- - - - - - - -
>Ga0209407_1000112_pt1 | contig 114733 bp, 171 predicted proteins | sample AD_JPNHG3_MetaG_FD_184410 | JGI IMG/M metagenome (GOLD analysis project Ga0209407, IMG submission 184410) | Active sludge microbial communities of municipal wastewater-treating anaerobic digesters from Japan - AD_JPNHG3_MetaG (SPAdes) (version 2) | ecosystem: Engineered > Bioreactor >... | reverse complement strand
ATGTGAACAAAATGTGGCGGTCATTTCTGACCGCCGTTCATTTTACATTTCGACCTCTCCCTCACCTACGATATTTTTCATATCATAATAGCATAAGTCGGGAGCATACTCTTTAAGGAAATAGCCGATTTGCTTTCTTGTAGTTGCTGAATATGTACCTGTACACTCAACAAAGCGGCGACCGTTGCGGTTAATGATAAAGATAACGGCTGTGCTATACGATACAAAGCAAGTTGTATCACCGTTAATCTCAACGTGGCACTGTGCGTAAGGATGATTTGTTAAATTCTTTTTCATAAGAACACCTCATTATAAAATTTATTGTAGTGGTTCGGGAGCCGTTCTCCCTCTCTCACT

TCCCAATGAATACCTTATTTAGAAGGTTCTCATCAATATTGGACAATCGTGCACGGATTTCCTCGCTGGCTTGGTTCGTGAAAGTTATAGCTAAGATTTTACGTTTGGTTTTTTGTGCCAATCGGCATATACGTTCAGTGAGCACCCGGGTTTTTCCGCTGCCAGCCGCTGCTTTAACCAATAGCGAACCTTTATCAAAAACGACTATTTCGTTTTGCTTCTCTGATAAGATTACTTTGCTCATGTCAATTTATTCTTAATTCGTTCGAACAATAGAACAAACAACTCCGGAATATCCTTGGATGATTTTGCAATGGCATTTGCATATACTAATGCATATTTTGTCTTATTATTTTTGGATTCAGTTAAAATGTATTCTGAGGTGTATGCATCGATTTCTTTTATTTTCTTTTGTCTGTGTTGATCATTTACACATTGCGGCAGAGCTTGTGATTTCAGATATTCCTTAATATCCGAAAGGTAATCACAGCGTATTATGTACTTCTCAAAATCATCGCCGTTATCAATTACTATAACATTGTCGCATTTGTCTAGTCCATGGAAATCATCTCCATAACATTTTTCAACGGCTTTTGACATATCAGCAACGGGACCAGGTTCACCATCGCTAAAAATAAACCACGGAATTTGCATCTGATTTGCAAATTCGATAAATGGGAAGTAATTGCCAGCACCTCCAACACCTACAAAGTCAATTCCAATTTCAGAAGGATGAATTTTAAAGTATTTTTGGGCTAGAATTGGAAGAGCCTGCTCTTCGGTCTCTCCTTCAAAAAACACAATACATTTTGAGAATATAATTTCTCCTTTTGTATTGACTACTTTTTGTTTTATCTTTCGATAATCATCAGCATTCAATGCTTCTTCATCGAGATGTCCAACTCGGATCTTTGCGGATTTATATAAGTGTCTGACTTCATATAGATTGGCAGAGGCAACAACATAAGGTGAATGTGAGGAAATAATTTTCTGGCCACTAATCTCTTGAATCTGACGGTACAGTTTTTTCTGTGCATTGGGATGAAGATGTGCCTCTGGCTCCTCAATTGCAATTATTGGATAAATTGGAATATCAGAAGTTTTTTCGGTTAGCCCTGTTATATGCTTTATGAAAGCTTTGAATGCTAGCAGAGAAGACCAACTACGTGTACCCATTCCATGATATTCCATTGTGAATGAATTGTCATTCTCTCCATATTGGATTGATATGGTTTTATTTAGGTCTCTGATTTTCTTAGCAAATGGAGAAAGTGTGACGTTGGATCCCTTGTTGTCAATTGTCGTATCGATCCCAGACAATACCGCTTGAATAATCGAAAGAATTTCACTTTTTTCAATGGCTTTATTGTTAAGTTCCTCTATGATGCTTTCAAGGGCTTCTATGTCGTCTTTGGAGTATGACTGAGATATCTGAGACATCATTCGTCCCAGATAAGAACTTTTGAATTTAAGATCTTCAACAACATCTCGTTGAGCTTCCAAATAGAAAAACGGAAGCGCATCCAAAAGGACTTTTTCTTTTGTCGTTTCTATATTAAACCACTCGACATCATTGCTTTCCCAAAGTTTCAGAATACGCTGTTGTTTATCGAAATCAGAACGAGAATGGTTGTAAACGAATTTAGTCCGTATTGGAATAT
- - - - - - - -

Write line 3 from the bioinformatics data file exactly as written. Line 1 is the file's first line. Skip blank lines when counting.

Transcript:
TCCCAATGAATACCTTATTTAGAAGGTTCTCATCAATATTGGACAATCGTGCACGGATTTCCTCGCTGGCTTGGTTCGTGAAAGTTATAGCTAAGATTTTACGTTTGGTTTTTTGTGCCAATCGGCATATACGTTCAGTGAGCACCCGGGTTTTTCCGCTGCCAGCCGCTGCTTTAACCAATAGCGAACCTTTATCAAAAACGACTATTTCGTTTTGCTTCTCTGATAAGATTACTTTGCTCATGTCAATTTATTCTTAATTCGTTCGAACAATAGAACAAACAACTCCGGAATATCCTTGGATGATTTTGCAATGGCATTTGCATATACTAATGCATATTTTGTCTTATTATTTTTGGATTCAGTTAAAATGTATTCTGAGGTGTATGCATCGATTTCTTTTATTTTCTTTTGTCTGTGTTGATCATTTACACATTGCGGCAGAGCTTGTGATTTCAGATATTCCTTAATATCCGAAAGGTAATCACAGCGTATTATGTACTTCTCAAAATCATCGCCGTTATCAATTACTATAACATTGTCGCATTTGTCTAGTCCATGGAAATCATCTCCATAACATTTTTCAACGGCTTTTGACATATCAGCAACGGGACCAGGTTCACCATCGCTAAAAATAAACCACGGAATTTGCATCTGATTTGCAAATTCGATAAATGGGAAGTAATTGCCAGCACCTCCAACACCTACAAAGTCAATTCCAATTTCAGAAGGATGAATTTTAAAGTATTTTTGGGCTAGAATTGGAAGAGCCTGCTCTTCGGTCTCTCCTTCAAAAAACACAATACATTTTGAGAATATAATTTCTCCTTTTGTATTGACTACTTTTTGTTTTATCTTTCGATAATCATCAGCATTCAATGCTTCTTCATCGAGATGTCCAACTCGGATCTTTGCGGATTTATATAAGTGTCTGACTTCATATAGATTGGCAGAGGCAACAACATAAGGTGAATGTGAGGAAATAATTTTCTGGCCACTAATCTCTTGAATCTGACGGTACAGTTTTTTCTGTGCATTGGGATGAAGATGTGCCTCTGGCTCCTCAATTGCAATTATTGGATAAATTGGAATATCAGAAGTTTTTTCGGTTAGCCCTGTTATATGCTTTATGAAAGCTTTGAATGCTAGCAGAGAAGACCAACTACGTGTACCCATTCCATGATATTCCATTGTGAATGAATTGTCATTCTCTCCATATTGGATTGATATGGTTTTATTTAGGTCTCTGATTTTCTTAGCAAATGGAGAAAGTGTGACGTTGGATCCCTTGTTGTCAATTGTCGTATCGATCCCAGACAATACCGCTTGAATAATCGAAAGAATTTCACTTTTTTCAATGGCTTTATTGTTAAGTTCCTCTATGATGCTTTCAAGGGCTTCTATGTCGTCTTTGGAGTATGACTGAGATATCTGAGACATCATTCGTCCCAGATAAGAACTTTTGAATTTAAGATCTTCAACAACATCTCGTTGAGCTTCCAAATAGAAAAACGGAAGCGCATCCAAAAGGACTTTTTCTTTTGTCGTTTCTATATTAAACCACTCGACATCATTGCTTTCCCAAAGTTTCAGAATACGCTGTTGTTTATCGAAATCAGAACGAGAATGGTTGTAAACGAATTTAGTCCGTATTGGAATAT